- ASU Hosts Nozzle Maker Workshop
- XFEL Science Highlighted in Nature
- BioXFEL researchers capture the highest-resolution protein snapshots ever taken with an X-ray laser, revealing new details in a well-studied protein that acts as an “eye” in bacteria.
- Science Director Dr. John Spence named Royal Society Fellow
- BioXFEL Graduate Student Joey Olmos (Rice) Earns NSF Graduate Research Fellowship
Bacterial expression, correct membrane targeting and functional folding of the HIV-1 membrane protein Vpu using a periplasmic signal peptide
- Thursday, 20 April 2017 11:17
Structural analysis of membrane proteins has traditionally been bottlenecked by the lack of sufficiently large amounts of pure, properly folded and functional membrane proteins. The issue is particularly important considering the fact that membrane proteins constitute a significant proportion of clinical drug targets.
- Tuesday, 11 April 2017 13:13
DESY scientist Henry Chapman has been awarded the Roentgen Medal by the city of Remscheid. The town in which Wilhelm Conrad Roentgen was born has been presenting this award annually since 1951 to individuals who have made outstanding contributions towards improving and advancing the use of the radiation discovered by Roentgen. Henry Chapman, a Leading Scientist at DESY and professor at the University of Hamburg, has been awarded the Medal in recognition of his pioneering work on the application of X-ray lasers for determining the structure of biological macromolecules.
- Tuesday, 11 April 2017 09:53
Designing molecules that selectively bind to a specific receptor type is often challenging, but can be crucial for different therapeutic purposes. Both angiotensin II receptors are important drug targets, since the blockade of AT 1 R has anti-hypertensive effects, while the modulation of AT 2 R could be useful for cardioprotection, neuropathic pain relief and the treatment of several other conditions.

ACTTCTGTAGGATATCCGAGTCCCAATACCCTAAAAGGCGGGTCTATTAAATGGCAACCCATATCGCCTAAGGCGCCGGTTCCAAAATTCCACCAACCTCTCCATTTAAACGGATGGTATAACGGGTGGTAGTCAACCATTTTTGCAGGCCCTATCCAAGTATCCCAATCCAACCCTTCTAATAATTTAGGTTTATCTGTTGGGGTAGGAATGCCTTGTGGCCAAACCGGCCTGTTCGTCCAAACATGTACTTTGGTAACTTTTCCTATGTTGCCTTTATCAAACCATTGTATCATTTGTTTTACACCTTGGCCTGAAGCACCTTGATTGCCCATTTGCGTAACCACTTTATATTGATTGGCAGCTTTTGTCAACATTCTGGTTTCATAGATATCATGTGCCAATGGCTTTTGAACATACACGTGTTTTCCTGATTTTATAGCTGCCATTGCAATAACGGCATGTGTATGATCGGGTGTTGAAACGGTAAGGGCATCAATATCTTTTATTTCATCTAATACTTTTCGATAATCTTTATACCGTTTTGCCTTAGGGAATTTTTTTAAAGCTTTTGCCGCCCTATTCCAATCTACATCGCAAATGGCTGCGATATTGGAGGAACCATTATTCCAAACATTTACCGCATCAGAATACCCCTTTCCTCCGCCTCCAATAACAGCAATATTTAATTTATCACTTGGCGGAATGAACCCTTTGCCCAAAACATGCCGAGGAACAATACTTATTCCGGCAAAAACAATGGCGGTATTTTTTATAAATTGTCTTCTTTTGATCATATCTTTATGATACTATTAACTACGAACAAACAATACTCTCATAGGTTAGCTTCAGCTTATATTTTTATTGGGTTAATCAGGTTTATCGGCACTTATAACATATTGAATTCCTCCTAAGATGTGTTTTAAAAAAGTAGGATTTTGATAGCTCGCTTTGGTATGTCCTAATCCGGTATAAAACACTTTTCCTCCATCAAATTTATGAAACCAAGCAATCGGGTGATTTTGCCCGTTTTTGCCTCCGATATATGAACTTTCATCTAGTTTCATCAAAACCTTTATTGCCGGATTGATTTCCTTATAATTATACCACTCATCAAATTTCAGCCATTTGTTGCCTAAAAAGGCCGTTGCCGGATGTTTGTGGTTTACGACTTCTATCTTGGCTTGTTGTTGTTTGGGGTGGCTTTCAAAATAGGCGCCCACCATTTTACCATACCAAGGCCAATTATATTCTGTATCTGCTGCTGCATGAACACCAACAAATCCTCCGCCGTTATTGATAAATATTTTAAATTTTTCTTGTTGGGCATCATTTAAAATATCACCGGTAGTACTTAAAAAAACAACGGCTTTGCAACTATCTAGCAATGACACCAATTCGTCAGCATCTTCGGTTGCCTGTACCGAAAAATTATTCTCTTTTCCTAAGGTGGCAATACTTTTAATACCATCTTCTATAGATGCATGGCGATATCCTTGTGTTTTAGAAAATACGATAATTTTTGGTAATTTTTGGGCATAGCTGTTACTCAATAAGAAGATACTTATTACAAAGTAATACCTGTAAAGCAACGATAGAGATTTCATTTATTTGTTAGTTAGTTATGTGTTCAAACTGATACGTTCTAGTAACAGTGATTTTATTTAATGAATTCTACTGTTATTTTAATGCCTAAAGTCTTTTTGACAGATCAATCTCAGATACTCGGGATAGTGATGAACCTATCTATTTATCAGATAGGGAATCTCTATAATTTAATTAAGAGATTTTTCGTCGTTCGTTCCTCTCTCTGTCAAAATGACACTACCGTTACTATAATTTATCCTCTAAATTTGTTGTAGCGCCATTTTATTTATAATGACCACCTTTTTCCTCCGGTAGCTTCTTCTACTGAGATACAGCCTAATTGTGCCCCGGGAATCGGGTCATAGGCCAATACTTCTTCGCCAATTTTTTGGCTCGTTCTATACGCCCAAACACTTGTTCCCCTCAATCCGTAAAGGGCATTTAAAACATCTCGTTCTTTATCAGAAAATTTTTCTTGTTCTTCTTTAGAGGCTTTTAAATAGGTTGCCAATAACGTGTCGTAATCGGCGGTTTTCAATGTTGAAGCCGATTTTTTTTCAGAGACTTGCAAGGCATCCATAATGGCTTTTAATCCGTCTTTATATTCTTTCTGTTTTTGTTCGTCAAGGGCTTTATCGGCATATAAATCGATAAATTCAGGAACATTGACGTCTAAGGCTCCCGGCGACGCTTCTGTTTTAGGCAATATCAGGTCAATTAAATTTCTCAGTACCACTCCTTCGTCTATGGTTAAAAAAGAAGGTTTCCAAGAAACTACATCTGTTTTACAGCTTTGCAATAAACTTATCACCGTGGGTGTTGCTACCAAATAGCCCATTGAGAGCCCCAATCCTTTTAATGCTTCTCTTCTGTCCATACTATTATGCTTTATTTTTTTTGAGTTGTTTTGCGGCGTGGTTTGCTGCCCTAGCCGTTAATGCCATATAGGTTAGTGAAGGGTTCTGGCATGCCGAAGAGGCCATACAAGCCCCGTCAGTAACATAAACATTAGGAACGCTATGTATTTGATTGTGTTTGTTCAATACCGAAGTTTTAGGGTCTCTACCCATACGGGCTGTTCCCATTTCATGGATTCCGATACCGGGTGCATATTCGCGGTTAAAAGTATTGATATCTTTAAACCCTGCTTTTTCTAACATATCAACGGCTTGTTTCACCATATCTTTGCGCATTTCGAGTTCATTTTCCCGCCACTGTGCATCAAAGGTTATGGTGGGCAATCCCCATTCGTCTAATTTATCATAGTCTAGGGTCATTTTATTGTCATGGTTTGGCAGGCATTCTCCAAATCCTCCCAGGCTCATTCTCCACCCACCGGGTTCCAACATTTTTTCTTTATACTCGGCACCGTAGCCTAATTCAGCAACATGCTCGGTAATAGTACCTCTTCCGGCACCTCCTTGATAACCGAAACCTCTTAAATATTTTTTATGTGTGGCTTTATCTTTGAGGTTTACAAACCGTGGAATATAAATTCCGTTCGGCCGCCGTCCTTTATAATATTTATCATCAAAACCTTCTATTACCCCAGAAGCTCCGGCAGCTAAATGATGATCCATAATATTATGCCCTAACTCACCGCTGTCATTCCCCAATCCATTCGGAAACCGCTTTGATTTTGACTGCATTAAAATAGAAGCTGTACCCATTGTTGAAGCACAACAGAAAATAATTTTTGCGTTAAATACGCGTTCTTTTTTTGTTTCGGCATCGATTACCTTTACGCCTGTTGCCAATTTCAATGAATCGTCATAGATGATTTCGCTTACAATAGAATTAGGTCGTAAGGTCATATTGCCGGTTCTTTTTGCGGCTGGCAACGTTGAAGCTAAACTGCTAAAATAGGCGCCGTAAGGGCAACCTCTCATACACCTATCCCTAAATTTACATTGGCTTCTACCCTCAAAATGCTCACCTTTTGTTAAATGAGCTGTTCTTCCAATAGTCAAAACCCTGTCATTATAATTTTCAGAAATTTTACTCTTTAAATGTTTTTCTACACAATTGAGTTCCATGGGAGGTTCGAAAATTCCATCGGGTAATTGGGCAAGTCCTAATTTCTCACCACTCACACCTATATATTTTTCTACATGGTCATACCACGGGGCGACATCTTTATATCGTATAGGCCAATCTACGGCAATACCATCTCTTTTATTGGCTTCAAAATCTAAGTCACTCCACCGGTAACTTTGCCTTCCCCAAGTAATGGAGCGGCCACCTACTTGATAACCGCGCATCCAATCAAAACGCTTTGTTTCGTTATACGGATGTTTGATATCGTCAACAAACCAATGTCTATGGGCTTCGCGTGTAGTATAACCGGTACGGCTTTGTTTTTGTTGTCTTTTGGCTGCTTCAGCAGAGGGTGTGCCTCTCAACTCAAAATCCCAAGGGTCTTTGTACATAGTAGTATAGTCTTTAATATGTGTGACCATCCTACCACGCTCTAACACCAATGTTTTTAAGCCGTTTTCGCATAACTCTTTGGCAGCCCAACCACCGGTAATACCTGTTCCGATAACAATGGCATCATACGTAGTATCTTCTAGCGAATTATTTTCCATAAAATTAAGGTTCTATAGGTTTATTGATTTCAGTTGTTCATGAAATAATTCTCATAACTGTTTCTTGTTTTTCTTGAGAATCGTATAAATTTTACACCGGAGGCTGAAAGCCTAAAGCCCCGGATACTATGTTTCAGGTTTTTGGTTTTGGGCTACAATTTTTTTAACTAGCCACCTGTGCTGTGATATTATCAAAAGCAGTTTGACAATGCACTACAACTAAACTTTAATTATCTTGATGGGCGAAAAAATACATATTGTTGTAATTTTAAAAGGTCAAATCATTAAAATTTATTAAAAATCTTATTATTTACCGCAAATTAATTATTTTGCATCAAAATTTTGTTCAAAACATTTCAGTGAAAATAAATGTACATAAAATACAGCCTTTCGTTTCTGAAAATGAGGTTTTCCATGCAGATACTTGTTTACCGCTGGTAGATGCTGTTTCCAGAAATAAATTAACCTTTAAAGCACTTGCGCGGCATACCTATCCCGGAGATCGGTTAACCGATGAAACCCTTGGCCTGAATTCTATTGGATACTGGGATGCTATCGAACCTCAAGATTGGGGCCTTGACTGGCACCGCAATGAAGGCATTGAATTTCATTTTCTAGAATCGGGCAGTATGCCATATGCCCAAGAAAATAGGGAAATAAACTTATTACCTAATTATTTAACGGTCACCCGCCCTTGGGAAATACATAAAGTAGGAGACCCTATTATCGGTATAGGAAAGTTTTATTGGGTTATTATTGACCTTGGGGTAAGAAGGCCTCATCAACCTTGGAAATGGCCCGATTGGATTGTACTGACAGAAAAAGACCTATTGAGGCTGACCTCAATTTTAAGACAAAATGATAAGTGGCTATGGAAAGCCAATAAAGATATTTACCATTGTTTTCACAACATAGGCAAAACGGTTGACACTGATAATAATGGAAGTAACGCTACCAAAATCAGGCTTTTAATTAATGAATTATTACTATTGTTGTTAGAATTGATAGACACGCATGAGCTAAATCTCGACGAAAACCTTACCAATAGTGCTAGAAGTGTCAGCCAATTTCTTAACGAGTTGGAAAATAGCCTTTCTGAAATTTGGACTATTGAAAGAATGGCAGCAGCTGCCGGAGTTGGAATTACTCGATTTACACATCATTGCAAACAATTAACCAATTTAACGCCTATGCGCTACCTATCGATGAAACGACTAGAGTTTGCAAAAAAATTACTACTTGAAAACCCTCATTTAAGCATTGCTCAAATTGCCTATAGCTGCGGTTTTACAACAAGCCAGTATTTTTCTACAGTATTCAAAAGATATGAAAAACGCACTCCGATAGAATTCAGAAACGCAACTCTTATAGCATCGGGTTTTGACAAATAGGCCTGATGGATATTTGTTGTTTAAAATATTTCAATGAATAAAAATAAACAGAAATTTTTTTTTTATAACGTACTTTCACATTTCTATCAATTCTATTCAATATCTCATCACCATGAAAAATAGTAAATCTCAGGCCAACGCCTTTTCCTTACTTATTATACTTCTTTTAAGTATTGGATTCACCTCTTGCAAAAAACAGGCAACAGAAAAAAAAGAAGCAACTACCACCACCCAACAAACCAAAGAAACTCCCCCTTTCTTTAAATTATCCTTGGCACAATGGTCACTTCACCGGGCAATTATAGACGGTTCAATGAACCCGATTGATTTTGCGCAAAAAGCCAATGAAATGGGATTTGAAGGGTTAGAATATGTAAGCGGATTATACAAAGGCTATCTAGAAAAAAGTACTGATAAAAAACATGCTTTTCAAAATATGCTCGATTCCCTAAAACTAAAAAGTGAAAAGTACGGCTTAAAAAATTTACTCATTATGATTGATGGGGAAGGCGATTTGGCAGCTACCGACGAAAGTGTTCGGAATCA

The room temperature crystal structure of a bacterial phytochrome determined by serial femtosecond crystallography
- Thursday, 06 April 2017 09:14
Phytochromes are a family of photoreceptors that control light responses of plants, fungi and bacteria. A sequence of structural changes, which is not yet fully understood, leads to activation of an output domain. Time-resolved serial femtosecond crystallography (SFX) can potentially shine light on these conformational changes. Here we report the room temperature crystal structure of the chromophore-binding domains of the Deinococcus radiodurans phytochrome at 2.1 Å resolution.
- Tuesday, 04 April 2017 13:11
Membrane proteins perform critical functions in living cells related to signal transduction, transport and energy transformations, and, as such, are implicated in a multitude of malfunctions and diseases. However, a structural and functional understanding of membrane proteins is strongly lagging behind that of their soluble partners, mainly, due to difficulties associated with their solubilization and generation of diffraction quality crystals.
- Thursday, 30 March 2017 12:58
The BioXFEL Center is proud to announce the recipients of the Postdoctoral Research Award, Benjamin Stauch and Ahmad Hosseinizadeh. Dr. Stauch is a Postdoctoral Research Associate in the group of Prof. Vadim Cherezov at the Bridge Institute of the University of Southern California in Los Angeles. He received his Master’s degree in Bioinformatics from the University of Frankfurt (Germany) in 2007 and carried out his doctoral research within the EMBL International Ph.D. Programme at EMBL Heidelberg (Germany) and the University of Cambridge (UK) where he obtained a Ph.D. in Biology in 2013.
- Native phasing of x-ray free-electron laser data for a G protein–coupled receptor
- Job Opening: Research Specialist
- Exposing Hidden Alternative Backbone Conformations in X-ray Crystallography Using qFit
- De novo phasing with X-ray laser reveals mosquito larvicide BinAB structure
- Structural enzymology using X-ray free electron lasers